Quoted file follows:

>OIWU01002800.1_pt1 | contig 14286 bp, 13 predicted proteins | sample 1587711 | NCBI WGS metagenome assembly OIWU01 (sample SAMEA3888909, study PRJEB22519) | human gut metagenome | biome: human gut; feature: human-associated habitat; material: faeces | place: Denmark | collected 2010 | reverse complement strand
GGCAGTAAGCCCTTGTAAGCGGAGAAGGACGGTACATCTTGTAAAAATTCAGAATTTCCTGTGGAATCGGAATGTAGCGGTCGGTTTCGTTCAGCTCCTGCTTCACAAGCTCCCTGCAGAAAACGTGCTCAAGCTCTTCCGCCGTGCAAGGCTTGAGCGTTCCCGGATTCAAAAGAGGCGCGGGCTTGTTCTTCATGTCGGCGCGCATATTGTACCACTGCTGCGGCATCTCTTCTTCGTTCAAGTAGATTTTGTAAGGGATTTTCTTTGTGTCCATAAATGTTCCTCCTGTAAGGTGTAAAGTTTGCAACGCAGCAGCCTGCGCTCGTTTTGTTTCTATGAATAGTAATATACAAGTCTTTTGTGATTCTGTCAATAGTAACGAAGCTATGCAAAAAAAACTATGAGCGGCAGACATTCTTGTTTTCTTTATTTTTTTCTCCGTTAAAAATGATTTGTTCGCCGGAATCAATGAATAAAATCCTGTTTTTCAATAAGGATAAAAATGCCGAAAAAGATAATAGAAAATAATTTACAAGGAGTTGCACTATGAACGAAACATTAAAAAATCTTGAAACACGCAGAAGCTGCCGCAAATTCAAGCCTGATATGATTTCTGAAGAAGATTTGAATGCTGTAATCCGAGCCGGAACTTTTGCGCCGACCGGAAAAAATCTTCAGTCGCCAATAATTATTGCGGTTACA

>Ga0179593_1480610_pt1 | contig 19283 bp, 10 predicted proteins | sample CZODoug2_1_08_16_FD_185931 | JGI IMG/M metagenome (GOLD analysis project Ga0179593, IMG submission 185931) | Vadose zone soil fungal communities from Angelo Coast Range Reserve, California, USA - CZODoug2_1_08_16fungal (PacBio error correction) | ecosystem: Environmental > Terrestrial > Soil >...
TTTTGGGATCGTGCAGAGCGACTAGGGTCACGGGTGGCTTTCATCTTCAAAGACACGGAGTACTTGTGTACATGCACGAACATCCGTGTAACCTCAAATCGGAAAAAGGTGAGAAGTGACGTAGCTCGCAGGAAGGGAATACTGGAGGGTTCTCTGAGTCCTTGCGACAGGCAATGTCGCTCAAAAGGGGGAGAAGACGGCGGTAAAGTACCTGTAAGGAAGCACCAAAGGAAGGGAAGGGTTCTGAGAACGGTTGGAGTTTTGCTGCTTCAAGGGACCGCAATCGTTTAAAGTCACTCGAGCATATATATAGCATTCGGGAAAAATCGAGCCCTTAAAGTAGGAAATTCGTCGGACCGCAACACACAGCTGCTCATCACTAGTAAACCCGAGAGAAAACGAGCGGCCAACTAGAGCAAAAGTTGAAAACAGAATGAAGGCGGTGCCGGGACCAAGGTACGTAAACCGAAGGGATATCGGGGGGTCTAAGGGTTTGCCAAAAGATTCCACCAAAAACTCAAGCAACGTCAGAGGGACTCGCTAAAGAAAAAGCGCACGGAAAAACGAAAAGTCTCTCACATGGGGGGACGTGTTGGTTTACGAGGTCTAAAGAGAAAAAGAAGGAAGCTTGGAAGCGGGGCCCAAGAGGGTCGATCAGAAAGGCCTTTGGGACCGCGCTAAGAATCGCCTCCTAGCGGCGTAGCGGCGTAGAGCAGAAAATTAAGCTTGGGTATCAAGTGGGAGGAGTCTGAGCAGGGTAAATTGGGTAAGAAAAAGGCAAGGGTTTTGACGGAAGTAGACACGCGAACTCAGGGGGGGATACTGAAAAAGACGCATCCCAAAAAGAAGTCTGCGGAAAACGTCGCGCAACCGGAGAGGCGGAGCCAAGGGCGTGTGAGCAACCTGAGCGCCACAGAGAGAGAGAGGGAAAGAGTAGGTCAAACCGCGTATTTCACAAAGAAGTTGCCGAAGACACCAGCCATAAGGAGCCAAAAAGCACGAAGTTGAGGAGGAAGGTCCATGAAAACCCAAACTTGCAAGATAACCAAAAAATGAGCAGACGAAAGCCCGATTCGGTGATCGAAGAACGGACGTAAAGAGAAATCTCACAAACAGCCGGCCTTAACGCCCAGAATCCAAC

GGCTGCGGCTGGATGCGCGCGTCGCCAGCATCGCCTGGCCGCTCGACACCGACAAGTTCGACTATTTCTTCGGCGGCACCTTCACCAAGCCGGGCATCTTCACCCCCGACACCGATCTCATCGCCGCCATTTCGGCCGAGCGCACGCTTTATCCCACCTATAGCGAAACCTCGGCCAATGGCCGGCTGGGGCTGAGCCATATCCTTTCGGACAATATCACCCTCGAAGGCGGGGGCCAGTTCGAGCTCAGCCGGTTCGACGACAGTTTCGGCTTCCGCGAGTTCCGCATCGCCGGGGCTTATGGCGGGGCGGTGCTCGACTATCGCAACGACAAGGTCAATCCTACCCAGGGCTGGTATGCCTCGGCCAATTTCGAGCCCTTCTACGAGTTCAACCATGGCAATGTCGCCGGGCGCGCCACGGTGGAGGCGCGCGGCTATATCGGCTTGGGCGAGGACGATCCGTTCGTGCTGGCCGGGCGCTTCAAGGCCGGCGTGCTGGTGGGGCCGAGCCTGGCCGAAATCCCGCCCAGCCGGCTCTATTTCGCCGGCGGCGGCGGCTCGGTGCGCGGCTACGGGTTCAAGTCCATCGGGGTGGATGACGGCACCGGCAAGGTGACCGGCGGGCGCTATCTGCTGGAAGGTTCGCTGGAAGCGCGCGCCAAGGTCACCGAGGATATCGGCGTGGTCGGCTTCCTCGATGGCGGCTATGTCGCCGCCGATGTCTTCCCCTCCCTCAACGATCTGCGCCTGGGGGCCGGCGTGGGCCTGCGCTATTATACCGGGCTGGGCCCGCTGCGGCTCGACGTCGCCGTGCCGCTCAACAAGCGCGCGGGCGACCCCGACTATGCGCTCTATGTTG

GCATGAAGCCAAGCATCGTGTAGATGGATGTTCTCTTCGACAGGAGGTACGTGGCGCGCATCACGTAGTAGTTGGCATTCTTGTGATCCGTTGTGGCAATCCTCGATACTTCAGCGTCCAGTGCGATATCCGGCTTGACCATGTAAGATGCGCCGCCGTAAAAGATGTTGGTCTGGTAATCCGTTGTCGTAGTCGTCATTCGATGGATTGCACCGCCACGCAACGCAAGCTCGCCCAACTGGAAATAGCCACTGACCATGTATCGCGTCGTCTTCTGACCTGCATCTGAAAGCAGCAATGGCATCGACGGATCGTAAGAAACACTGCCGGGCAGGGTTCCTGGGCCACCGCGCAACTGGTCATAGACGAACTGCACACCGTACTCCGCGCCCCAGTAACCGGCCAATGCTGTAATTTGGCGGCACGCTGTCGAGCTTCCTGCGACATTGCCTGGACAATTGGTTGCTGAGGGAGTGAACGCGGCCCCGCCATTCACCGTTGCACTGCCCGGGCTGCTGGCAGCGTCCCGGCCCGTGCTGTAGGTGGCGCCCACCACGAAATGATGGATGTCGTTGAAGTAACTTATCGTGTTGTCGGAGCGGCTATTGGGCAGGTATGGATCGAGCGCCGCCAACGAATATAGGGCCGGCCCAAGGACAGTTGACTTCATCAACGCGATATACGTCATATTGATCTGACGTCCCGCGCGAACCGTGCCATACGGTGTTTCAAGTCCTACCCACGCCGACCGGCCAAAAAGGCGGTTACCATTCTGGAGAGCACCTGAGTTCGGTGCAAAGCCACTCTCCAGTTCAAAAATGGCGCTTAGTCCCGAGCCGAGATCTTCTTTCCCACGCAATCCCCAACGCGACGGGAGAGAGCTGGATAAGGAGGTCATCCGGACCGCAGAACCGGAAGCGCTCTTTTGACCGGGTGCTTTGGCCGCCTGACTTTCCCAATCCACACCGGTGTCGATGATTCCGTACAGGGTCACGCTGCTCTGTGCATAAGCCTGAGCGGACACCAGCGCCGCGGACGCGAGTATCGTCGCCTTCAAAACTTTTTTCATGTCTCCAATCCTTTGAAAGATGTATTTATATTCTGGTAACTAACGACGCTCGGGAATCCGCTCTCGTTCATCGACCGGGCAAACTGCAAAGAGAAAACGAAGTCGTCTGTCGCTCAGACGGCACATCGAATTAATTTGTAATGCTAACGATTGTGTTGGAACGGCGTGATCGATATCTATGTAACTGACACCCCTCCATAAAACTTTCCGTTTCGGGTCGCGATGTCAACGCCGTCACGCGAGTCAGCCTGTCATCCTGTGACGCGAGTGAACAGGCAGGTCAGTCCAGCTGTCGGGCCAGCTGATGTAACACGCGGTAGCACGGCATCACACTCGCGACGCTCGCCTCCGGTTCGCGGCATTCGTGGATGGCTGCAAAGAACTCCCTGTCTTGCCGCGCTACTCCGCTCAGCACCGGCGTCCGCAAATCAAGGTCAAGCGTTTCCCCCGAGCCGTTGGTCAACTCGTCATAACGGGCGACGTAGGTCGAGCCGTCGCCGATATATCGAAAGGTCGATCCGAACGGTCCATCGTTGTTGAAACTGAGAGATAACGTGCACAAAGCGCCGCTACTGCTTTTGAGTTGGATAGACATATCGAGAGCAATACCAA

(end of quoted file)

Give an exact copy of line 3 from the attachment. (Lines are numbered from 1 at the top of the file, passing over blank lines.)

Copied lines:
>Ga0179593_1480610_pt1 | contig 19283 bp, 10 predicted proteins | sample CZODoug2_1_08_16_FD_185931 | JGI IMG/M metagenome (GOLD analysis project Ga0179593, IMG submission 185931) | Vadose zone soil fungal communities from Angelo Coast Range Reserve, California, USA - CZODoug2_1_08_16fungal (PacBio error correction) | ecosystem: Environmental > Terrestrial > Soil >...